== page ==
Cuba in Love
I wasn’t sure what to expect on my trip to Cuba. Of course, everyone had told me about the cool 1950’s cars, and I’d heard travelers’ tales of locals and tourists dancing in the streets of Havana. I knew many people were visiting to check it off their bucket list, but I wondered what I would get out of it. The answer, it turned out, was much less obvious.
The first thing I noticed when I arrived in Havana was the architectural detail of the city. Every building was an unexpected color, hues of turquoise, green, pink, orange, and yellow, not vibrant, but dulled with age. Every crumbling wall looked like it had been intentionally carved to give it character, and the multitude of colorful and diverse balconies stacked on top of each other gave each building so many intricate layers that it was hard to take in all at once.
It took me time to absorb the tragic beauty of Havana. It’s not a classic beauty. It’s the kind of beauty that requires a bit of letting go of what you think you know about beauty. To appreciate Cuba, and surrender to its charms, it takes a willingness to consciously open your heart, find a bit of courage, and dig deep into your own vulnerability. But once you get a glimpse, you feel like you’ve just uncovered a hidden treasure.
Our guide in Cuba was Tony, a handsome, thirty-something American who spent half the year in Cuba leading groups and the other half in a van traveling around the U.S. climbing mountains. He was cool. One night over a glass of rum he told me that Cuba was like the most passionate romantic relationship you’ve ever had. “One minute you’re completely and utterly in love; the next minute you’re totally getting screwed. Then when you least expect it, you’re sucked back in and just can’t stay away. That’s just how Cuba is.”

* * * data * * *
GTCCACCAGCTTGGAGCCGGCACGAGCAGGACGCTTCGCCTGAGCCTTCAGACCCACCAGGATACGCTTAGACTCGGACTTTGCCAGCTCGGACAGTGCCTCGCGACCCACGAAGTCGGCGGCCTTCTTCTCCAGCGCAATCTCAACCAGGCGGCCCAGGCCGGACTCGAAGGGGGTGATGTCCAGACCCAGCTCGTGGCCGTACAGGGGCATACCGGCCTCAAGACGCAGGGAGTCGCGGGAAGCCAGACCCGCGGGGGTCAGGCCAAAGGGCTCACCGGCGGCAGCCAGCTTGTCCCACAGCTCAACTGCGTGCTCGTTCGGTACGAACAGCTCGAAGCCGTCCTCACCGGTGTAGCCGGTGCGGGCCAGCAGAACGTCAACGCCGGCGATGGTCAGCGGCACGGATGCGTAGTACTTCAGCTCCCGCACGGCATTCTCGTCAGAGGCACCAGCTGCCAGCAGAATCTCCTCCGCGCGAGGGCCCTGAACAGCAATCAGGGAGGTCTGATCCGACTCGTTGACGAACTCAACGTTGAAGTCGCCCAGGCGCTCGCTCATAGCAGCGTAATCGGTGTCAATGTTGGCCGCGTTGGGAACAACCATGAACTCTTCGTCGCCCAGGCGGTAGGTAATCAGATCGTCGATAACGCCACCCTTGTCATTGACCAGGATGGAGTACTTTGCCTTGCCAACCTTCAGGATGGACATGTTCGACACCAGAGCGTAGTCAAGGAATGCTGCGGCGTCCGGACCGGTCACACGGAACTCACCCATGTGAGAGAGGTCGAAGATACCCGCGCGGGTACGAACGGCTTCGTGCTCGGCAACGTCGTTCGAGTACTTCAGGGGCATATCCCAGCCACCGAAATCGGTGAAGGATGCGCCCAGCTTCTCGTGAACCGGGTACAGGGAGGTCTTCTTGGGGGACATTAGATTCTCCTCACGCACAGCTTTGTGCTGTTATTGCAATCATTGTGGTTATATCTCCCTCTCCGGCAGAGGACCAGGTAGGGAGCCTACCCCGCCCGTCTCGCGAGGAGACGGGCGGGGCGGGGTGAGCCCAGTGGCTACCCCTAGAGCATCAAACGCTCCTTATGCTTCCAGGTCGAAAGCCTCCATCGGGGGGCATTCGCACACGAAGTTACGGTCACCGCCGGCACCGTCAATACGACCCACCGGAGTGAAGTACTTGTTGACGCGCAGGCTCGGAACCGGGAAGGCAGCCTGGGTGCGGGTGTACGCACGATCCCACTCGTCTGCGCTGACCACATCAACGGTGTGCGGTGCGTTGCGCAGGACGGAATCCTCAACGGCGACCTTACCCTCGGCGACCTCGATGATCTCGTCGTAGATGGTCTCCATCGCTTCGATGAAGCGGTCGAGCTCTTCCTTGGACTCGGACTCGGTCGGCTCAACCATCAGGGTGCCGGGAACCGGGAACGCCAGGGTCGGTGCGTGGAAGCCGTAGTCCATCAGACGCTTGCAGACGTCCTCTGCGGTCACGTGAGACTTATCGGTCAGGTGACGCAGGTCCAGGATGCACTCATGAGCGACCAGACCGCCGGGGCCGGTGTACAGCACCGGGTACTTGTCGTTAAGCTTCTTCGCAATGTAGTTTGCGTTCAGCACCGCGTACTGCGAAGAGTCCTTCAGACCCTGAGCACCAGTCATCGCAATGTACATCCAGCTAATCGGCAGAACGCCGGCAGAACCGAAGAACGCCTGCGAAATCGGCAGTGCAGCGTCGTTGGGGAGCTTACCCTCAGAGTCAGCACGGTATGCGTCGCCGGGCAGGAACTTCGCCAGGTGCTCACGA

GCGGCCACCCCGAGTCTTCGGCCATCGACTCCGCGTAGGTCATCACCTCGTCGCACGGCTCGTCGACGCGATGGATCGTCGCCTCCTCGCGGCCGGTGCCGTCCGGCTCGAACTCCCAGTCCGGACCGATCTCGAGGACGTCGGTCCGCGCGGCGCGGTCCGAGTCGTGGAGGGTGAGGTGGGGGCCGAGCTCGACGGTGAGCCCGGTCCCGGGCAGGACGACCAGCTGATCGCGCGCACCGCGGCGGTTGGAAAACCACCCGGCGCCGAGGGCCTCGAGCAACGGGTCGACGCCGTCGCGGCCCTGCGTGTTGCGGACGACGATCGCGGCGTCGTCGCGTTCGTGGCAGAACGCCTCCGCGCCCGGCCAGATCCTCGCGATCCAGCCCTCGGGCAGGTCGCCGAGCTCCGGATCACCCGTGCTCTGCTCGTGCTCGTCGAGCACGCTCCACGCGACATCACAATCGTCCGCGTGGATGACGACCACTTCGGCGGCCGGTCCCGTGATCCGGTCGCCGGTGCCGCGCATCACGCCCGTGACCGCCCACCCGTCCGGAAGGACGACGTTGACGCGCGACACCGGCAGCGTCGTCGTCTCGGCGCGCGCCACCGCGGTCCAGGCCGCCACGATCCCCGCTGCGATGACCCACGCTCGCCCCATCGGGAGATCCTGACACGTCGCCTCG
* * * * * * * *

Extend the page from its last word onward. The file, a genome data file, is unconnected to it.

I wasn’t sure I totally understood how a place could do that to you, but it was clear that I was in a love affair with Cuba.
One night I was walking through the streets of Havana enthralled with its sights and sounds when I found myself in an unexpected state of mind, given my new love interest. Suddenly I was feeling frustrated and overwhelmed by solicitations from every direction. Street vendors were aggressively waving cheap hats at me, taxi drivers were yelling in my face trying to sell a ride, waiters and waitresses were shoving menus at me, and a local woman chased me down the street asking for money to buy “milk for baby.” Apparently I was just some non-special, white tourist girl to make money from. But I was there looking for inclusion, an opportunity to connect. Why couldn’t they see that? I felt totally screwed. It was just as Tony had said.
As I walked back to my hotel thoroughly “over” Cuba, I got lost and found myself far from the crowds. I rounded a corner and saw a blown-out building filled with Cubans of all ages dancing the tango around a large column. The music was not loud as in the tourist areas, and it seemed to gently wind around each dancer as they danced cheek to cheek, most of them with their eyes closed. I felt like I was seeing something extremely special. As I walked closer, a few of the dancers smiled at me and gestured for me to come in. I stepped into their world, leaned against one of the crumbling walls and absorbed the beauty. This is what I was looking for.
All of a sudden, I thought to myself: I can’t believe I’m in Cuba! I love it here!
Yep, sucked right back in.
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